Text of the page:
* Note that this table does not account for the magic weapons the fighter and rogue are likely to obtain.

As you can see, the point of cantrips isn’t to give a comparable basic attack to spellcasters so that they can ‘keep pace with’ martial characters, much less outdamage them. A spellcaster in a damage race with a fighter using only at-will abilities will lose by a 5–75% margin. And that’s completely fine because no spellcaster worth the name is spamming cantrips every turn like that. Cantrips aren’t there to replace the rest of a caster’s spells (or their martial friends). Rather, cantrips are a stroke of genius that significantly alleviate an entirely different problem that has plagued spellcasters throughout prior editions: the 5-minute workday.

The 5-minute workday (sometimes called the ‘8-hour adventuring day’) is a byproduct of having limited resources that are essential to advancing in the adventure, such as spell points (or spell slots if you’re still using those inferior things). A wizard who can only cast a spell twice before they’re tapped out of magical ability for the day quickly becomes dead weight. At early levels this can be somewhat offset by proficiency with certain conventional weapons, even if it’s just a basic sling or a quarterstaff, and in previous editions it was obligatory for low-level spellcasters to carry crossbows and the like for this reason. However, this not only fails to fulfill the theme of spellcasters being able to rely on their magic, it also doesn’t allow them to be useful at higher levels once their spells are exhausted. A single crossbow shot might pose a threat to a goblin at level 2, but the shadow dragon that resists nonmagical piercing damage won’t even feel the 4 damage of your futile missile as it casually sweeps you aside with its tail.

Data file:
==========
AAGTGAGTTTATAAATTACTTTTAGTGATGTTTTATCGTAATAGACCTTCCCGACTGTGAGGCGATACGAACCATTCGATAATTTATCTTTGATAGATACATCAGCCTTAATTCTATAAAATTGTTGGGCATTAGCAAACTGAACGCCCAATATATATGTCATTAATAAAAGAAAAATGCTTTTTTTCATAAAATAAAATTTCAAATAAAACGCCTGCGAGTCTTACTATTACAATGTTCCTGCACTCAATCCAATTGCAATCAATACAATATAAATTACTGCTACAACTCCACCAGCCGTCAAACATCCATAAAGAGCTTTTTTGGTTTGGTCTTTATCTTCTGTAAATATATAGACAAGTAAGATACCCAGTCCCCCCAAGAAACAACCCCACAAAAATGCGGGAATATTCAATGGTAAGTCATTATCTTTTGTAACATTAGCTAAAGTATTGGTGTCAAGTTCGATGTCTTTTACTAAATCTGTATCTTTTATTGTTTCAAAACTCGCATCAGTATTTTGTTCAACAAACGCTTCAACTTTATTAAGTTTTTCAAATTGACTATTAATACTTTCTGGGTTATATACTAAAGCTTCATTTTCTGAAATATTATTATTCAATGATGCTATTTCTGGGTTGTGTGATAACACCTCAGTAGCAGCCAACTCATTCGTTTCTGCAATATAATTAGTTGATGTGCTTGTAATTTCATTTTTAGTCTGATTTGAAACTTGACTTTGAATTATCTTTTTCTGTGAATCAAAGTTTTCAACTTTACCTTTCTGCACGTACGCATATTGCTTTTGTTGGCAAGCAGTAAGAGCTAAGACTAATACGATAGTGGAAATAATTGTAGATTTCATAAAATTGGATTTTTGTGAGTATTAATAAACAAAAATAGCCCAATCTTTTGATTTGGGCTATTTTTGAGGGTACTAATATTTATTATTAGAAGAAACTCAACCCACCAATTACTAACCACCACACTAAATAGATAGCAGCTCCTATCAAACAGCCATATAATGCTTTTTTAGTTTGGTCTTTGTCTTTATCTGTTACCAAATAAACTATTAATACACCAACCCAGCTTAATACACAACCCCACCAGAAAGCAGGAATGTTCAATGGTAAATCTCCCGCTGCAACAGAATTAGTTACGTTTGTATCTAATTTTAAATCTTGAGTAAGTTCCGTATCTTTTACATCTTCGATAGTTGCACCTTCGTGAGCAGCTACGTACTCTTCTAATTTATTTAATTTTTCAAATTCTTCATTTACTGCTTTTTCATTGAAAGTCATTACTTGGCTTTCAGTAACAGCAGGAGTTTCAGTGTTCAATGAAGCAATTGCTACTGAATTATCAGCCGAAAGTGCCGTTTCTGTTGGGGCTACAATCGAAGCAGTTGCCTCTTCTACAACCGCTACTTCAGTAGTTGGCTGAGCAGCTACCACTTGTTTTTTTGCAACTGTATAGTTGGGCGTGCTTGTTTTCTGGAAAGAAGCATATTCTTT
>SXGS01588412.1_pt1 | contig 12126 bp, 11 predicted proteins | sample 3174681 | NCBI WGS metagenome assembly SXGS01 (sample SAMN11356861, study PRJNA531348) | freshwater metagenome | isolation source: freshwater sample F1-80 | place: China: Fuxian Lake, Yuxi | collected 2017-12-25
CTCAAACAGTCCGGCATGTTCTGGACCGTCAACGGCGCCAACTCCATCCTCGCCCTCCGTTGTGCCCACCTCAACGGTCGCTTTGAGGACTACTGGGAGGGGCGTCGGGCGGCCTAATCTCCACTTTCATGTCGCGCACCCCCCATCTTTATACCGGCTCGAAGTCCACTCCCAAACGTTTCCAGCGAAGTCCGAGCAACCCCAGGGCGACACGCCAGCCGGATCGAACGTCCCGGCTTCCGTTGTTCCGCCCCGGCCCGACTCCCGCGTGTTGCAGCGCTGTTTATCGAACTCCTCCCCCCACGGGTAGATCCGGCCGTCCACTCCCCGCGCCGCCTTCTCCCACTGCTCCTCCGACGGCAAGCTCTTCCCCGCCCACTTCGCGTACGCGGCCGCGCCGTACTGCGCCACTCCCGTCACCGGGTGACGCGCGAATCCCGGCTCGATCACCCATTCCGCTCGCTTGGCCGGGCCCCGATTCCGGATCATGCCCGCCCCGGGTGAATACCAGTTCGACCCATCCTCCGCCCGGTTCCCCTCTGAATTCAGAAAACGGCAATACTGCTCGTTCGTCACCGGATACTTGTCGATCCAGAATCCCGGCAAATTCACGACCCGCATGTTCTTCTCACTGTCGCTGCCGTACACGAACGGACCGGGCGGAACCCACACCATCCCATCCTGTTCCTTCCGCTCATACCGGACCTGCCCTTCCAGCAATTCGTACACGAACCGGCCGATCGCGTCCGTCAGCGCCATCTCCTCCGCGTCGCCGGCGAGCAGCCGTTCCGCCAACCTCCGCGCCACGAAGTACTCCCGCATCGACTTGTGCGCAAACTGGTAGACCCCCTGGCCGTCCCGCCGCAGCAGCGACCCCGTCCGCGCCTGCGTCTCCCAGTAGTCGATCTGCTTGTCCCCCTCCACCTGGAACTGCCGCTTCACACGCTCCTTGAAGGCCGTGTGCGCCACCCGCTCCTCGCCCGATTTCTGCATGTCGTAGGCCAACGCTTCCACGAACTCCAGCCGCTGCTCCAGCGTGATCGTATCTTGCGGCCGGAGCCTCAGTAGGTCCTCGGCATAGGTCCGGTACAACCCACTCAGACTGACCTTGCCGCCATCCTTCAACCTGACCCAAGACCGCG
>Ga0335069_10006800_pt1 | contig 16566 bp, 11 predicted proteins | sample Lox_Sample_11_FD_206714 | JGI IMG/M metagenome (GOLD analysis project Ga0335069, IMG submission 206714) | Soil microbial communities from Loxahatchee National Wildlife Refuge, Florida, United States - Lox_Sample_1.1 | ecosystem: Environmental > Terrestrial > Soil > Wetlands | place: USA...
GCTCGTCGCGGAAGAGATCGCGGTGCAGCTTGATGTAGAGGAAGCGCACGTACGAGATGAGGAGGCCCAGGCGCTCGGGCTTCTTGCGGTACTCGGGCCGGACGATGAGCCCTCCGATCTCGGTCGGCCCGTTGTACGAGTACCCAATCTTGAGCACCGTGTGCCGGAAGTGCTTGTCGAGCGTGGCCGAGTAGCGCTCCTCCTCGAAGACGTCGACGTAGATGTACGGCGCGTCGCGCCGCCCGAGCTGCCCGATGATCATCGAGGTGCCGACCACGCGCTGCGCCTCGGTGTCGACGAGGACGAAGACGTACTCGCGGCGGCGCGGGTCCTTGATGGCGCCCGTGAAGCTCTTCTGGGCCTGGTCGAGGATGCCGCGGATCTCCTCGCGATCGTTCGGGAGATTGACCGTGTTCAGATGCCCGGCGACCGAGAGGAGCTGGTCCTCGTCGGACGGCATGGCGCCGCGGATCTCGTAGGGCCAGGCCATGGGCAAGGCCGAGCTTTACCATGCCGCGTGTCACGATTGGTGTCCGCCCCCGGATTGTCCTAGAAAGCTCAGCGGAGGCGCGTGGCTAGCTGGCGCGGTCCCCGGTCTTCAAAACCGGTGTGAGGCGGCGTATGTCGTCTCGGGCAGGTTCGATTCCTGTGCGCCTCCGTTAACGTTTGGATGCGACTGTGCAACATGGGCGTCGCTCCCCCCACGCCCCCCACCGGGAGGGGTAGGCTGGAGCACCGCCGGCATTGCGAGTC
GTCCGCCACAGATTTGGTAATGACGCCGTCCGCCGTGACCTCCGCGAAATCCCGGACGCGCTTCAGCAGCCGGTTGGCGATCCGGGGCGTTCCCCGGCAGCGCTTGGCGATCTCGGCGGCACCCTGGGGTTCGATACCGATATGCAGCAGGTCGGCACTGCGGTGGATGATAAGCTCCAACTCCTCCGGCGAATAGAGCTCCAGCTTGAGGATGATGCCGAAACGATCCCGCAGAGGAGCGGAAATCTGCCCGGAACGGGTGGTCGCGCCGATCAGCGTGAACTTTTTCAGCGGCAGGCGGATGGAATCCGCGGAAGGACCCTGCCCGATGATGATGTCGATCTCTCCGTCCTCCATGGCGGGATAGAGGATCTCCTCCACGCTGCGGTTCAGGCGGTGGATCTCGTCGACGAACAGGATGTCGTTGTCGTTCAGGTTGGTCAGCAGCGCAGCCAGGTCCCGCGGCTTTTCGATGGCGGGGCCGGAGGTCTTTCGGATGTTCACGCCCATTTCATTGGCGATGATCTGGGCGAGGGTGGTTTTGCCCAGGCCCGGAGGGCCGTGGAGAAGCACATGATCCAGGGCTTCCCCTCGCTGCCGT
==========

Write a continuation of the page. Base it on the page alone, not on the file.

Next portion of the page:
Because spellcasters from earlier editions had limited combat spells prepared, they would try to save them for the big boss battle. Most DMs grew wise to this after the first few times their party went from zero to 100 in the climactic battle of the adventure, and would try faking out the boss battles to burn character abilities, such as by bringing in a tough lieutenant before the final battle. This inevitably made the problem even worse because the spellcasters would hold onto their spells even while facing the Big Robot Crab Boss, fearing that in the very next room would be the Even Bigger Robot Crab Boss. And if the spellcasters exhausted too much of their arsenal, the whole party would have to stop and rest until everyone had all their abilities back, putting a serious damper on adventure pacing.

And this is where cantrips come in. While not truly a substitute for limited-use spells, cantrips provide two important benefits. First, they allow spellcasters to remain moderately effective in combat on those occasions where using a more powerful spell on their turn would be a waste. Secondly, they provide spellcasters with the ability to output modest damage if they have exhausted their more powerful spells, which significantly alleviates the need to hoard those spells like a lich hoards souls or Boomers hoard bottlecaps and financial equity. The end result is that spellcasters now expend their resources more evenly throughout the adventure, allowing for a more steady growth of drama and a marked reduction in decision paralysis about using spells.

“it’s a team game”

Overwhelmingly, people arguing for imposition of Vancian magic do so not only from the completely flawed perspective that spellcasters are ‘overpowered’ in comparison to other characters, but that there needs to be a 100% completely level playing field. They might not outright say it, but it’s manifestly clear that they view martial classes and spellcasters as being in competition, rather than on the same side.

Like the crabs who keep their peers from rising to the top, people who pull down others in the same bucket reveal that they are incapable of thinking beyond themselves. It’s entirely valid for someone to want their preferred class to offer more versatile and compelling options, especially when it’s a relatively straightforward class like fighter or barbarian, but to argue that other classes should be made inferior to sate one’s own insecurities is nothing short of petty and sad. Instead of fixating on their own feelings of inadequacy, people of this perspective ought to recognize that D&D is a team game and everyone is working together toward the same goal using their respective strengths.